Breast Cancer

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Basics

Most commonly diagnosed cancer (CA) in women and the second most common cause of CA death for U.S. women. Females have a ~2.6% or 1 in 39 chance of dying from breast cancer in the United States.

Description

  • Malignant neoplasm of cells native to the breast—epithelial, glandular, or stroma
  • Types: ductal carcinoma in situ (DCIS), infiltrating ductal carcinoma, infiltrating lobular carcinoma, Paget disease, phyllodes tumor, inflammatory breast cancer (BC), angiosarcoma

Epidemiology

Incidence

  • Estimated new female DCIS: 49,290; invasive BC: 281,550 in 2021
  • Estimated deaths in 2021: females 43,600
  • Incidence rates of BC have increased by 0.5% per year in recent years.

Prevalence
There are >3.8 million breast cancer survivors in US.

Etiology and Pathophysiology

  • Genes such as BRCA1 and BRCA2 function as tumor suppressor genes, and mutation leads to cell cycle progression and limitations in DNA repair.
  • Mutations in estrogen/progesterone induce cyclin D1 and c-Myc expression, leading to cell cycle progression.
  • Additional tumors (33%) may cross talk with estrogen receptors and epidermal growth factors receptors (EGFR), leading to similar abnormal cellular replication.

Genetics

  • Criteria for additional risk evaluation/gene testing in affected BC individual
    • BC at age ≤50 years
    • BC at any age and
      • ≥1 family member with BC ≤50 years of age or ovarian/fallopian tube/primary peritoneal CA
      • ≥2 family members with BC or pancreatic CA
      • Population at increased risk (e.g., Ashkenazi Jew with BC or ovarian CA at any age)
    • Triple-negative BC (ER−, PR−, HER2−)
    • Two BC primaries
    • Ovarian/fallopian tube/primary peritoneal CA
    • ≥1 family member with BC and CA of thyroid, adrenal cortex, endometrium, pancreas, central nervous system, diffuse gastric, aggressive prostate (Gleason >7), leukemia, lymphoma, sarcoma, dermatologic manifestations, and/or macrocephaly, gastrointestinal (GI) hamartomas
    • Male BC
  • Criteria for additional risk evaluation/gene testing in unaffected BC individual
    • First- or second-degree relative with BC ≤45 years of age
    • ≥2 breast primaries in one individual
    • ≥1 ovarian/fallopian tube/primary peritoneal CA from same side of family
    • ≥2 w/ breast primaries on same side of family
    • ≥1 family member with BC and CA of thyroid, adrenal cortex, endometrium, pancreas, CNS, diffuse gastric, aggressive prostate, leukemia, lymphoma, sarcoma, dermatologic manifestations, and/or macrocephaly, GI hamartomas
    • Ashkenazi Jew with BC/ovarian CA at any age
    • Male BC
    • Known BC susceptibility gene mutation in a family member
  • BRCA1 and BRCA2 are inherited in an autosomal fashion and account for 5–10% of female and 5–20% male CAs; 15–20% familial BCs
    • Mutations higher in Ashkenazi Jewish descent
    • Mutation in BRCA raises risk to 45–65% from 7% at age 70 years.

Risk Factors

  • National Cancer Institute BC Risk calculator: https://bcrisktool.cancer.gov
  • Hormone replacement therapy (combination estrogen-progesterone and estrogen only agents [but not vaginal estrogen]) during perimenopause increases breast cancer risk for 10 years after medication is discontinued.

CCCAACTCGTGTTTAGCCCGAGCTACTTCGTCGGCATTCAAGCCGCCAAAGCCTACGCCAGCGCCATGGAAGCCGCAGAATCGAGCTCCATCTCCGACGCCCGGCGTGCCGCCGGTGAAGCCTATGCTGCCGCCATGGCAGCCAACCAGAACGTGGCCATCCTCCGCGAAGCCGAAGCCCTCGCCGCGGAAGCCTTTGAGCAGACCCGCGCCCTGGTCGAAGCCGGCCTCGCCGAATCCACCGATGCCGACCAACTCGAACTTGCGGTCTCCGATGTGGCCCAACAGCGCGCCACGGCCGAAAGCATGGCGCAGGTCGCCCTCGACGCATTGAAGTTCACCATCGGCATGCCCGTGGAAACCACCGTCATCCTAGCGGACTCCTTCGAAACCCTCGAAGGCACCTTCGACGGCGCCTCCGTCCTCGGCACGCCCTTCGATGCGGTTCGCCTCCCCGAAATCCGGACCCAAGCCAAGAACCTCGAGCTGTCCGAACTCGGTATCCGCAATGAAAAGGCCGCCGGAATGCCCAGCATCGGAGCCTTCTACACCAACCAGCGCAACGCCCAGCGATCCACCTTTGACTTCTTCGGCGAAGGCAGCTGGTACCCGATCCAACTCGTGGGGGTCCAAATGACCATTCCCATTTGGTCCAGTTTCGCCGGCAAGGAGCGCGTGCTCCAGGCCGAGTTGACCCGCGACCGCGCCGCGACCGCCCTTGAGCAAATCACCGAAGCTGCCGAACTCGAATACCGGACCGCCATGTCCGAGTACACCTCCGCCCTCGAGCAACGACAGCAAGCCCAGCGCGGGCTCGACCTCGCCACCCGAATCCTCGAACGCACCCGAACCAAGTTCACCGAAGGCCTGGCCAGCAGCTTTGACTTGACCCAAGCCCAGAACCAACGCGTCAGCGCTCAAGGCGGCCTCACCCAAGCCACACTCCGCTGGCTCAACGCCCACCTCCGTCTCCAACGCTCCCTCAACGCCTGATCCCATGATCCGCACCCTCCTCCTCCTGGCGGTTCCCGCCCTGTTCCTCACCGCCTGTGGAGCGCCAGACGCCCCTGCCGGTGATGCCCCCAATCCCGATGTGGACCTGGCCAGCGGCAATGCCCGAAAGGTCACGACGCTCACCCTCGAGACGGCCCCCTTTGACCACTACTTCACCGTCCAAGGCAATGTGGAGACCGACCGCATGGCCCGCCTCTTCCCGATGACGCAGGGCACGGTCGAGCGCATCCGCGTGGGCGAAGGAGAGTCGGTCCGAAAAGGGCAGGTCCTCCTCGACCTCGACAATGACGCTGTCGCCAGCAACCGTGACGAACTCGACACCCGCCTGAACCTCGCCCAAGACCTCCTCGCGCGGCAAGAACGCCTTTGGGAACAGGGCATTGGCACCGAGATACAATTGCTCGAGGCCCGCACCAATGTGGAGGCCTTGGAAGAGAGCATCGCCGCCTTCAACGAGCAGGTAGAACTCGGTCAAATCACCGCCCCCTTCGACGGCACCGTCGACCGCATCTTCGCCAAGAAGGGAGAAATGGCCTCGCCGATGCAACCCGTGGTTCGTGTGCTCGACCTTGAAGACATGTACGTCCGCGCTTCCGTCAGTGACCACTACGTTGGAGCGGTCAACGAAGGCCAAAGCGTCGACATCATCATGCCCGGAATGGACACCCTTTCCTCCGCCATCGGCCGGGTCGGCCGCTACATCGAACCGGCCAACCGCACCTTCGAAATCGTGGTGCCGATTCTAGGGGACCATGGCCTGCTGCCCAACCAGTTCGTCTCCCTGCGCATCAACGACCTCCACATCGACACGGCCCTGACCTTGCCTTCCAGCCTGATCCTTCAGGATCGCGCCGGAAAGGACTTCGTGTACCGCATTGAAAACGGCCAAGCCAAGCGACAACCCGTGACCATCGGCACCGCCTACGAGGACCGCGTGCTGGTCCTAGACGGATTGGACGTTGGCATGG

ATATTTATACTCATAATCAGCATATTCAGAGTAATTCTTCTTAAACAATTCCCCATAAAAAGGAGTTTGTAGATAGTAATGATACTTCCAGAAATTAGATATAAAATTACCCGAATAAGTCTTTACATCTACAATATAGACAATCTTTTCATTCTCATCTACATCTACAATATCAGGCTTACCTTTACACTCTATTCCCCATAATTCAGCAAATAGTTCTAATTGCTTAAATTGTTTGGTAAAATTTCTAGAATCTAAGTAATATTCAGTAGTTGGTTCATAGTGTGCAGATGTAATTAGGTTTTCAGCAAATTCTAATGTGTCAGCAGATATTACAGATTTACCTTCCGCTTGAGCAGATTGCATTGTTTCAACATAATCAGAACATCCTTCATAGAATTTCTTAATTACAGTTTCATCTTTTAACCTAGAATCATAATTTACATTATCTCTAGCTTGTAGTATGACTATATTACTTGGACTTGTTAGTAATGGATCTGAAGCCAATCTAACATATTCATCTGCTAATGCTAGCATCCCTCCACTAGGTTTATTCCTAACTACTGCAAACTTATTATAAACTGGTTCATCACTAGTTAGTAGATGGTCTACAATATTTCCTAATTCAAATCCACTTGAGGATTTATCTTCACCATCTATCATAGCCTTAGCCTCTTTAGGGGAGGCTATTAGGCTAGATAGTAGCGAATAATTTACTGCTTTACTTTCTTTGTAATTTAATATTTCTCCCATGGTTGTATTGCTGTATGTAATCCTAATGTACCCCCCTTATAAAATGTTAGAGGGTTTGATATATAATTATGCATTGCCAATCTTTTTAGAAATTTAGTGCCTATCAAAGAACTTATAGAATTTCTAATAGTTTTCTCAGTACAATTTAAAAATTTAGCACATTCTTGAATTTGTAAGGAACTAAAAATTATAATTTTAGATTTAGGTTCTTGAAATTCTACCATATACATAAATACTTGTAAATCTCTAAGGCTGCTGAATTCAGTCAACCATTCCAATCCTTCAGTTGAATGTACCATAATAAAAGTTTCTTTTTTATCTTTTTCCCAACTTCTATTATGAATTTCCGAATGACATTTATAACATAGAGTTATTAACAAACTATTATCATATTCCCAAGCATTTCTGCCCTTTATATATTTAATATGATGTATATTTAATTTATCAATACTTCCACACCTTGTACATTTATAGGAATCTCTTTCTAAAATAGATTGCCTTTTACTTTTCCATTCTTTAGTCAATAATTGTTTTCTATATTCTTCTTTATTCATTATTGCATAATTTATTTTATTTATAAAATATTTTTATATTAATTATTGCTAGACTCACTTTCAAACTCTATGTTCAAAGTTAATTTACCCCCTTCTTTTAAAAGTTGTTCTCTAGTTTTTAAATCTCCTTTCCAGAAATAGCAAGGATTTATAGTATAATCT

• Relative risk (RR) >4.0:
    • Age >65 years
    • Biopsy confirmed atypical hyperplasia
    • BRCA mutation
    • DCIS
    • Lobular carcinoma in situ (LCIS)
    • Personal history of early-onset BC (<40 years)
    • ≥2 first-degree relatives diagnosed at an early age
  • RR 2.1 to 4.0:
    • Personal history of BC (40+ years)
    • Postmenopausal
    • History of radiation
    • First-degree relative of BC
  • RR 1.1 to 2.0:
    • Alcohol use
    • Ashkenazi Jewish descent
    • Diethylstilbestrol exposure
    • Early menarche (<12 years old)
    • Late menopause (>55 years old)
    • High socioeconomic status
    • First pregnancy at >30 years
    • Proliferative breast disease without atypia (fibroadenoma or ductal hyperplasia)
    • Dense breasts (>50%)
    • Nulliparous/no history of full-term pregnancy
    • No history of breastfeeding
    • History of obesity
    • History of endometrial or ovarian CA
    • Hormone replacement therapy
    • Recent oral contraceptive pill use
    • Tall height
  • Patients with 20–25% lifetime risk should receive an annual MRI beginning at age 30 years:
    • BRCA mutation
    • First-degree relative with BRCA mutation
    • History of radiation age 10 to 30 years
    • Li-Fraumeni or Cowden syndrome or first-degree relative with the same
  • Patients with 15–20% lifetime risk:
    • Personal history of BC, DCIS, LCIS, atypical ductal hyperplasia, atypical lobular hyperplasia
    • History of dense or unevenly dense breasts

General Prevention

  • Maintain healthy weight—obesity increases BC risk; physical activity and healthy diet are key.
  • Limit alcohol use—≥1 serving of alcohol per day is recommended.
  • High serum 25-OH vitamin D levels correlate with lower breast cancer risk; consider vitamin D supplementation.
  • Medication: The U.S. Preventative Services Task Force (USPSTF) recommends that clinicians offer to prescribe risk-reducing medications, such as tamoxifen, raloxifene, or aromatase inhibitors, to women who are at increased risk for breast cancer and at low risk for adverse medication effects (B recommendation).
    • The National Cancer Institute Risk Assessment Tool can be used to determine risk.
    • Greater risk was defined as >3% where the risk of medication harms are low.
  • Breast self-exams (BSE): American Cancer Society no longer recommend routine monthly BSE.
  • Clinical breast exam (CBE):
    • USPSTF: insufficient evidence to assess clinical benefits and harms
    • American Cancer Society (ACS): no clear benefit or structured guidelines in average-risk women (1)
  • Mammography:
    • USPSTF: women should undergo biennial mammogram starting at age 50 until age 74
    • American Cancer Society: Women should have annual mammograms starting at age 45 to 54, then women 55 and over should have biennial mammograms or can continue yearly screening if desired (1).
      • Women ages 40 to 44 have the choice to begin annual screening mammograms if desired.

Commonly Associated Conditions

  • Genetic syndromes and mutations such as BRCA1, BRCA2, Li-Fraumeni, and Cowden disease
  • History of high-risk breast lesions such as atypical ductal hyperplasia (ADH), atypical lobular hyperplasia (ALH), and LCIS
  • Obesity